Hands on her hips, she stood over him, a slim, silver warrior who’d never learned to sample her revenge cold. “I’m a lot of things I didn’t used to be.” Her knuckles hurt like fire, but she used that pain to block another, deeper ache. “Now, you lying Irish bastard, crawl back into whatever hole you dug for yourself five years ago. Come near me again, and I swear, I’ll make you disappear for good.”
Delighted with her exit line, she turned on her heel, then let out a shriek when Luke snagged her ankle. She went down hard on her rump and before she could put nails and teeth to use, he had her pinned. She’d forgotten how strong and how quick he was.
A miscalculation, Max would have said. And miscalculations were the root of all failures.
“Okay, Rox, we can talk here.” Though he was breathless and still in pain, he grinned. “Your choice.”
“I’ll see you in hell—”
“Very likely.” His grin faded. “Damn it, Roxy, I never could resist you.” When he crushed his mouth to hers, he tossed them both back into the past.
1973, near Portland, Maine
“Hur-ry, hur-ry, step right up. Be amazed, be astounded. Watch the Great Nouvelle defy the laws of nature. For one small dollar, see him make cards dance in midair. Before your eyes, right before your astonished eyes, see a beautiful woman sawed in two.”
While the barker ran through his spiel, Luke Callahan slithered through the carnival crowd, busily picking pockets. He had quick hands, agile fingers and that most important asset of a successful thief, a complete lack of conscience.
He was twelve.
For nearly six weeks he’d been on the road, on the run. Luke had big plans to head south before the steamy New England summer became a frigid New England winter.
He wasn’t going to get very far with pickings like this, he thought and nipped a billfold from the sagging overalls pocket. There weren’t many of those who had come to ride the Tilt-a-Whirl or challenge the Wheel of Fortune who had more than a few creased dollars on them.
Now, when he got to Miami, things would be different. In the shadows behind the milk bottle toss, he discarded the imitation leather wallet and counted his take for the evening.
Twenty-eight dollars. Pathetic.
But in Miami, that land of sun, fun and high rollers, he’d clean house. All he had to do was get there first, and so far he’d managed to squirrel away nearly two hundred dollars. A little more and he’d be able to afford to take the bus at least part of the way. A Greyhound, he thought with a quick grin. He’d leave the driving to them, all right, and take a break from hitching rides with stoned-out hippies and fat-fingered perverts.
A runaway couldn’t be choosy about his mode of transportation. Luke was already aware that a ride from an upstanding citizen could lead to a police report or—nearly as bad—a lecture on the dangers of a young boy leaving home.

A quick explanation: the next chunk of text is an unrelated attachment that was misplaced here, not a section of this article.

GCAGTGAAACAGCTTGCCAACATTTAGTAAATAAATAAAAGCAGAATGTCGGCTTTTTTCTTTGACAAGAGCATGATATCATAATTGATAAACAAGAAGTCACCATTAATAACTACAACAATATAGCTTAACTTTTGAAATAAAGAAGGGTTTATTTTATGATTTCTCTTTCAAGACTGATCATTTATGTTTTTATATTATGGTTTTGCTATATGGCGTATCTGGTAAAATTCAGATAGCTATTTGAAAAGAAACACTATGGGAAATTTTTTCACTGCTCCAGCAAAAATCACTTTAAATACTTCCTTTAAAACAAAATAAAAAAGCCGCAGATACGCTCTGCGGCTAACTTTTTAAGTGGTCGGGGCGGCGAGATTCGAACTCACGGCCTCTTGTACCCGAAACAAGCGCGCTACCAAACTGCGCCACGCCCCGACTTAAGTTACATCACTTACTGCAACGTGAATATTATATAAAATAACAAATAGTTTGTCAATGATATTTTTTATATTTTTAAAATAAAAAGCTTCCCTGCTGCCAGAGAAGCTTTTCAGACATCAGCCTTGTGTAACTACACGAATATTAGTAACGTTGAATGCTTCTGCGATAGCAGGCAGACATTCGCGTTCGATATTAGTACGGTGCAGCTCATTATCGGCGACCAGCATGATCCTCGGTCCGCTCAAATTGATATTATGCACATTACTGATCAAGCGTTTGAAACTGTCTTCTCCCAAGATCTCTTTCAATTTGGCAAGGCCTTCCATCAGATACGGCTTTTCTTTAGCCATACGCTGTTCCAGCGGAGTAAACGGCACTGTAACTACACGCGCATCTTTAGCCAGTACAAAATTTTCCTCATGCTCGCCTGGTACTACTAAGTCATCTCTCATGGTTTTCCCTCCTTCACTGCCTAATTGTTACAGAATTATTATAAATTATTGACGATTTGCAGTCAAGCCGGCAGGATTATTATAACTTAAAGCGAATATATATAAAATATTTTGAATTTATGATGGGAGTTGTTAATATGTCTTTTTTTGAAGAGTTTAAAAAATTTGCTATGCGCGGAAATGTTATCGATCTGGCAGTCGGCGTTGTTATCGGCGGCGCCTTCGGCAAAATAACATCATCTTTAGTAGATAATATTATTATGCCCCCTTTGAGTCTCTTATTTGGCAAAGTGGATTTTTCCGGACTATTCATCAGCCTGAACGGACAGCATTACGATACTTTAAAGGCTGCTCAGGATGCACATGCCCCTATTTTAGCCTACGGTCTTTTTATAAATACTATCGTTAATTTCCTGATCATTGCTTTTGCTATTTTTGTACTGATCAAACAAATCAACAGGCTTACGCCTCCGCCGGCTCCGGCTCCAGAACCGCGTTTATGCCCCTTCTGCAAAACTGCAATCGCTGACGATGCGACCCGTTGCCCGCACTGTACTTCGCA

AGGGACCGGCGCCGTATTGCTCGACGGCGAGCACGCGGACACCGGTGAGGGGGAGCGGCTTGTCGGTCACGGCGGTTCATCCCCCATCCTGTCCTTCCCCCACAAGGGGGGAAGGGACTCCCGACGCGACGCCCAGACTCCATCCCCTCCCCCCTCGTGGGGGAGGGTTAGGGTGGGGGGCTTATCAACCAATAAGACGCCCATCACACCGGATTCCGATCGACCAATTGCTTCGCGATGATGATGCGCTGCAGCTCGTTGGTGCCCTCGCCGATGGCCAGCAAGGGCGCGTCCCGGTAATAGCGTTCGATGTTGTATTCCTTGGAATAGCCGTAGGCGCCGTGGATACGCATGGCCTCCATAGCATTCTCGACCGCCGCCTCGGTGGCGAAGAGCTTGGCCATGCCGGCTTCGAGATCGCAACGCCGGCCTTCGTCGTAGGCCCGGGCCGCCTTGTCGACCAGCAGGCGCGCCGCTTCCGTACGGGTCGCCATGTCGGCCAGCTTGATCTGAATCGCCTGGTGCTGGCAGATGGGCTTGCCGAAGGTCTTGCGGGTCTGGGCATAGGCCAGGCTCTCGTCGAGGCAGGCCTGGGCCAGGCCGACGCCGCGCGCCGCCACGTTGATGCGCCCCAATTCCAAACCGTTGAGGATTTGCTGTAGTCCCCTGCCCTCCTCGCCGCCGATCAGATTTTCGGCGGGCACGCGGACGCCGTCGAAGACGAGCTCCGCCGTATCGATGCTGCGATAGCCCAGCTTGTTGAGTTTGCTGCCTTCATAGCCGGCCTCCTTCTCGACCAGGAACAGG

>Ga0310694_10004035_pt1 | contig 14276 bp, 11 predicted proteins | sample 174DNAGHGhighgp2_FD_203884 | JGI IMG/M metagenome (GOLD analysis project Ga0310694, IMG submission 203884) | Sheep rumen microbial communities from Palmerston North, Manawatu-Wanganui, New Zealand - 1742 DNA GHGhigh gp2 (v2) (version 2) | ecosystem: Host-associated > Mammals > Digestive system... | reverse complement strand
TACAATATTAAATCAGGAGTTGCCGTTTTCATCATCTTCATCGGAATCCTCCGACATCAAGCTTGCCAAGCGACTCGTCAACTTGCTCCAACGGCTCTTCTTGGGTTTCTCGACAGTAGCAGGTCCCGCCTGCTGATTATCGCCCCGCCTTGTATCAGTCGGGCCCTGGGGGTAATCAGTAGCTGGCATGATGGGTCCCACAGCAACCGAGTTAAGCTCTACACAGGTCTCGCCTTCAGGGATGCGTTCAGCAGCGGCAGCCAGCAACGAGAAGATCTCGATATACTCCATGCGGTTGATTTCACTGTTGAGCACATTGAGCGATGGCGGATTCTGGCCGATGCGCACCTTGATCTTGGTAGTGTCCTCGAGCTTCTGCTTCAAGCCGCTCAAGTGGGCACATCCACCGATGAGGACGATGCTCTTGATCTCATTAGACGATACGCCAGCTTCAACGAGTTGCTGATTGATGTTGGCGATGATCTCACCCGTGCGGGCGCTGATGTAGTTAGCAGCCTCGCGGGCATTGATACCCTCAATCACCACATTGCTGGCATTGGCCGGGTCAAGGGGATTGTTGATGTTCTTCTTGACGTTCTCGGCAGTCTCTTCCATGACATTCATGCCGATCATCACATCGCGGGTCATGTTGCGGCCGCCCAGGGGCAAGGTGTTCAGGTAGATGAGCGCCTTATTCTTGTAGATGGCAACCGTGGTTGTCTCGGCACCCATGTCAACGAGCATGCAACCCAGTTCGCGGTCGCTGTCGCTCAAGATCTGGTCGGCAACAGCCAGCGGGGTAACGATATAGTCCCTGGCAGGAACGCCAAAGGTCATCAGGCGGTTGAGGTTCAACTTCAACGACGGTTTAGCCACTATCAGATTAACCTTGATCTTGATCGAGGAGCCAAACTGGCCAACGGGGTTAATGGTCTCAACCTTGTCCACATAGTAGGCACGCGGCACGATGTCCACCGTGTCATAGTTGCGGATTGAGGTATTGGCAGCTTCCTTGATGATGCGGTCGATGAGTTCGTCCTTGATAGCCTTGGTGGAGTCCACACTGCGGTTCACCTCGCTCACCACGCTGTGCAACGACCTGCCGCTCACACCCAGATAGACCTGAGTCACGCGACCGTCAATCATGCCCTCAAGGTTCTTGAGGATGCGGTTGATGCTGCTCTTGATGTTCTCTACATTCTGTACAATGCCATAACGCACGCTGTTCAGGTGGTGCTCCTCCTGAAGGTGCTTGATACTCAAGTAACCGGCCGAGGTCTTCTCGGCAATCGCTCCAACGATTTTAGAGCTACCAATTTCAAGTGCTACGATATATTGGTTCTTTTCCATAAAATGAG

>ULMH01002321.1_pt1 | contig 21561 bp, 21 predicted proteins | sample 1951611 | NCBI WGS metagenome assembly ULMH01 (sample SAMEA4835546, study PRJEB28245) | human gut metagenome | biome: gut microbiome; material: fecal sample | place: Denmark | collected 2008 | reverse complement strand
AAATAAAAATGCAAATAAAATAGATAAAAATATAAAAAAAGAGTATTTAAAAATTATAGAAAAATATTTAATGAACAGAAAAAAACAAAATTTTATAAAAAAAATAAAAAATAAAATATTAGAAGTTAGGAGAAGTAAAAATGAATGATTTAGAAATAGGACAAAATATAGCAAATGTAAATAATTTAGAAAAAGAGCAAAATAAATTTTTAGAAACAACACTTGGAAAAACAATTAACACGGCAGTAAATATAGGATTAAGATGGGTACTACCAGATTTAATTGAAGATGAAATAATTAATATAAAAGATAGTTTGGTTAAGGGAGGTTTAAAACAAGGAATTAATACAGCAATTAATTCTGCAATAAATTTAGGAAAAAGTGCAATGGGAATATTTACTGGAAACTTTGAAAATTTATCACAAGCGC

It was no use telling anyone that home was much more dangerous than the perils of the road.
After flipping off two singles, Luke tucked the rest of his take into his battered chukkas. He needed food. The smell of hot grease had been tantalizing his stomach for nearly an hour. He’d reward himself with an overcooked burger and fries, and wash it all down with some fresh lemonade.
Like most twelve-year-old boys, Luke would have enjoyed a ride on the Whip, but if there was a longing in him toward the spinning lights, he covered it with a sneer. Jerks thought they were having an adventure, he mused while sour grapes stuck in his throat. They’d be tucked in their beds tonight while he slept under the stars and when they woke up Mommy and Daddy would tell them what to do and how to do it.
No one would tell him any of those things ever again.
Feeling superior in every way, he tucked his thumbs in the front pockets of his jeans and strutted toward the concession stands.
He passed the poster again—the larger-than-life-sized picture of the magician. The Great Nouvelle, with his sweep of black hair, flowing moustache, his hypnotic dark eyes. Every time Luke looked at the poster he felt himself being pulled toward something he couldn’t understand.
The eyes in the picture seemed to look right into him, as if they could see and understand much too much about Luke Callahan, late of Bangor, Maine, by way of Burlington and Utica and Christ knew where because Luke had forgotten.
He almost expected the painted mouth to speak and the hand that held the fan of cards to shoot out, snatch him by the throat and pull him right inside that poster. He’d be trapped there forever, beating on the other side of that pasteboard the way he’d beat on so many of the locked doors of his childhood.
Because the idea gave him the willies, Luke curled his lip. “Magic’s bunk,” he said, but he said it in a whisper. And his heart pounded hard as he dared the painted face to challenge him. “Big deal,” he went on, gaining confidence. “Pulling stupid rabbits out of stupid hats and doing a few dumbass card tricks.”
He wanted to see tho
se dumbass tricks more than he wanted to ride on the Whip. More even than he wanted to stuff his mouth with ketchup-dripping fries. Luke wavered, fingering one of the dollars in his pocket.
It would be worth a buck, he decided, just to prove to himself that the magician was no big deal. It would be worth a buck to sit down. In the dark, he mused as he drew out the crumpled bill and paid the price. There were bound to be a few pockets he could slip his nimble fingers into.